Python for Hacking | Part 3 | concept of Functions

Python for Hacking | Part 3 | concept of Functions

In this post of the series of Python for Hacking, we are now going to discuss the concept of Functions and how to declare them, call them and use them in a program with the help of an example.

So, let's get started...



3.1 What is a Function?

A Function in Python is simply a piece of code which runs only when that Function is called. A function helps in reducing the effort to type the same piece of code over and over again. This comes very handily when a program contains several hundred or thousands of lines of code and there is a need to type the same piece of code again and again. In that case, we will just define a function containing a piece of code and call that Function whenever, wherever (I love that song Lol) needed.

3.2 How to create and call a Function in Python?

3.2.1 Creating a Function in Python

In Python, a Function is declared using the def keyword followed by the name of the function. For example, if we want to create a very simple Function which when called will print something on the screen, it will be created as follows:

def some_function():
  print('hello python!')
  print('I love Python!')


[If you do not know how to create a file in Python, visit this link]

Note the colon ( : ) after the name of the function. It is compulsory to put a colon after the name of the function. These brackets ( ) after the name of the function will contain arguments which will be passed to the Function when it will be called. We will discuss arguments in the coming section.

Notice the spacing before the print('hello Python!') and print('I love Python!') commands above. It is necessary to put some spacing before each and every line inside a function. This spacing inside the function is necessary to be done because of this spacing before each and every line of the code, it will tell the Python interpreter that these lines of code are not the part of the actual program, rather it's the part of the function. If you'll not do the spacing before each and every line inside the Function, Python interpreter will return an error. This spacing before each line of the code inside the function is called indentation.



3.2.2 Calling a Python function

To call a function, just type the name of the function outside the function declaration and run the program. 

def some_function():
  print('hello python!')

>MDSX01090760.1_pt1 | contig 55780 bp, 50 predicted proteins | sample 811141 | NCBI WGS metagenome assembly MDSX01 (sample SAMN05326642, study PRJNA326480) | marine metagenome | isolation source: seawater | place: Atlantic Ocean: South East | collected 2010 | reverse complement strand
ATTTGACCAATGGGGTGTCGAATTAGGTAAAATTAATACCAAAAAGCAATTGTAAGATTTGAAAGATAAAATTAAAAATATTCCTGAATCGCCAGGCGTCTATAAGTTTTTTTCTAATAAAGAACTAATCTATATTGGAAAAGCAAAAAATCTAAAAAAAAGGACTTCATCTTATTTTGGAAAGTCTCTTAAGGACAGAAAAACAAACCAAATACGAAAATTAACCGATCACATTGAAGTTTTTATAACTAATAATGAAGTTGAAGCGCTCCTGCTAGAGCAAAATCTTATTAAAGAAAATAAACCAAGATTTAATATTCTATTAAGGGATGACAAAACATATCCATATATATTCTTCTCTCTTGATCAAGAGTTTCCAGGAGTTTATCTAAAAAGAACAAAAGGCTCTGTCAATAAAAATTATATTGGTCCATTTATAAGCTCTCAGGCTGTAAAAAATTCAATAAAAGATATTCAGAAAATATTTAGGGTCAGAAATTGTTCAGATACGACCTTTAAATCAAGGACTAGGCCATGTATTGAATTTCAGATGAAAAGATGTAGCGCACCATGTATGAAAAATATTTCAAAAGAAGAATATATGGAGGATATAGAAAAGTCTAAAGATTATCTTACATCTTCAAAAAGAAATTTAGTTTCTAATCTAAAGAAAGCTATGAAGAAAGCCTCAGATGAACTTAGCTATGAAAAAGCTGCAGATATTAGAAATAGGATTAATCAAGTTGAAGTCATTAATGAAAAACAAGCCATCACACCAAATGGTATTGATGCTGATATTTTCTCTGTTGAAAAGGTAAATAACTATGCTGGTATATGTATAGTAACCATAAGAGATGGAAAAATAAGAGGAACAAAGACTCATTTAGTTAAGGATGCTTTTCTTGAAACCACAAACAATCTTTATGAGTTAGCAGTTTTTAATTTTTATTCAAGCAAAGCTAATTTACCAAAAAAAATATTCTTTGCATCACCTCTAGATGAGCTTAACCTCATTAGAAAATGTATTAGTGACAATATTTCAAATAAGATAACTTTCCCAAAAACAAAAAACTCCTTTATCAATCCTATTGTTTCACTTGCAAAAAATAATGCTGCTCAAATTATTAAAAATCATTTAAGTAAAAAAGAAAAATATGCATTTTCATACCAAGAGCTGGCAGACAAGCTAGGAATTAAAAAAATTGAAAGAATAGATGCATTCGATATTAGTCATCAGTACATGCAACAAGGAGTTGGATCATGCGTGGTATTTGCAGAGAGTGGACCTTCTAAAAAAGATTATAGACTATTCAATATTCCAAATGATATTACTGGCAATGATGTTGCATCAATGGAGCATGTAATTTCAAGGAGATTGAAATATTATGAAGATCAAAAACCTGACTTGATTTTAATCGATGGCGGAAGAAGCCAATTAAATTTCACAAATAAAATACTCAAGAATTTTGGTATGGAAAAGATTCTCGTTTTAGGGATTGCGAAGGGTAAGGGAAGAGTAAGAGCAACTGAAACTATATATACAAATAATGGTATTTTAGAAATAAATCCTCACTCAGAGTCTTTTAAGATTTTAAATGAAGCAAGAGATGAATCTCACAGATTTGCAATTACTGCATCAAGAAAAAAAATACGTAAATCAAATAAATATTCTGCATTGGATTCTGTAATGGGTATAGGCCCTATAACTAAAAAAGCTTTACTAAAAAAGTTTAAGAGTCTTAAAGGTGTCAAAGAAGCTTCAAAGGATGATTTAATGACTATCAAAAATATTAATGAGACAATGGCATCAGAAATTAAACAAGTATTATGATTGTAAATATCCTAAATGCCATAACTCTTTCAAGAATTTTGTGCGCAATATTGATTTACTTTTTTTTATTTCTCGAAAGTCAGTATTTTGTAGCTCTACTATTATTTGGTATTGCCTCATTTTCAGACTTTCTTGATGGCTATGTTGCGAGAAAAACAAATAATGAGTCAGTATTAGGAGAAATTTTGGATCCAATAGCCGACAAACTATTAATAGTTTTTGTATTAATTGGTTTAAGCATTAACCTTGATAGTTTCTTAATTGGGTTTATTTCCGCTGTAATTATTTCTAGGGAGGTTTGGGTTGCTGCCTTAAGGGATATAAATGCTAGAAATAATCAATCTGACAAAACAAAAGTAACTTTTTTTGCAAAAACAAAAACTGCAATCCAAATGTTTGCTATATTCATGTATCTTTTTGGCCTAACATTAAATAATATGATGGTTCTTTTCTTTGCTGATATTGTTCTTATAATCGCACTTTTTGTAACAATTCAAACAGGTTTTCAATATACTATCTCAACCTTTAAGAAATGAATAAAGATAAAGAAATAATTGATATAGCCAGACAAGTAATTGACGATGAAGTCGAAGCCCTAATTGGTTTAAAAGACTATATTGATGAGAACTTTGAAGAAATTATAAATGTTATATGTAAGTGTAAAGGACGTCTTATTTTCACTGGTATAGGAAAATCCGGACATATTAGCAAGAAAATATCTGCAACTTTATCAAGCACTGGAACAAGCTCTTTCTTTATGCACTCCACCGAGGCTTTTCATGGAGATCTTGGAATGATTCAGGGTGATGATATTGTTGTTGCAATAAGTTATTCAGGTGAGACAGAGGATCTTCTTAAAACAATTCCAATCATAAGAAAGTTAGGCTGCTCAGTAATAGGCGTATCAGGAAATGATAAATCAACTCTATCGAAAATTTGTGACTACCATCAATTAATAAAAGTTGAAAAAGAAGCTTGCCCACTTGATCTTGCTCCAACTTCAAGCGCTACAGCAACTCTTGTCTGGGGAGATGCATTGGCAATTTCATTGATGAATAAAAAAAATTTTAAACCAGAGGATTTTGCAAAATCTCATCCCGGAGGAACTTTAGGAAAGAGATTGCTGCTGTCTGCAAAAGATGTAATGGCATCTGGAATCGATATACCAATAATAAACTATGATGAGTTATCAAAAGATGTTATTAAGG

print('I love Python!')
  
some_function()

You'll get the following output:

3.3 What are arguments/parameters?

Argument or a parameter is the information/value which is passed to the function and is then used inside the function wherever required. 

Arguments are written inside the parenthesis in the function call. You can pass as many arguments as you want to a function. Just separate the arguments by a comma (,).

For example, if you want to pass first_name and last_name as the arguments to a function printName to print a name on the screen, then the program will be as follows:

def printName(first_name,last_name):
  print(first_name + last_name)

printName('Dishant',' Sharma')



In the above example, we are passing arguments as 'Dishant' and 'Sharma' of data type string to the function printName. Both the arguments inside the parenthesis in the function call statement are in ' ' because they are of the data type string and if you do not put them inside the ' ', Python interpreter will treat them as integer and it will give you an error because Dishant and Sharma are strings and you're trying to add them as integers.

When we will run this program, we will get the following output on our screen as shown in the image:



3.4 Default argument value

What if we forget to pass the argument/s while calling a function and the result of the function depends on it?

Well, we also have a solution for that problem in Python. If we will forget to pass arguments to a function, Python interpreter will take default argument values and will pass it to the function. That default value which interpreter passes to the function is called the Default Argument Value.

For example, 
def country(country_name= 'United States'):
   print('I live in '+country_name)

country() 


When we will run this program, we will get the following output as shown in the image below:


So basically in the above program, we didn't pass the argument to the function instead, the Python interpreter takes the default value of the argument which we defined to the argument while defining the function.

3.5 Returning a value

To return a value in Python, we basically use a keyword called return. For example, 
def sum(x):
   return x+2

sum(2)  


When we will run this program, we will get the following output on the screen:




In the above example, the function returns a value equal to 4.

Hope, you have understood this tutorial. If you had any doubt, please do ask in the comment section. Please share this article with your friends also.


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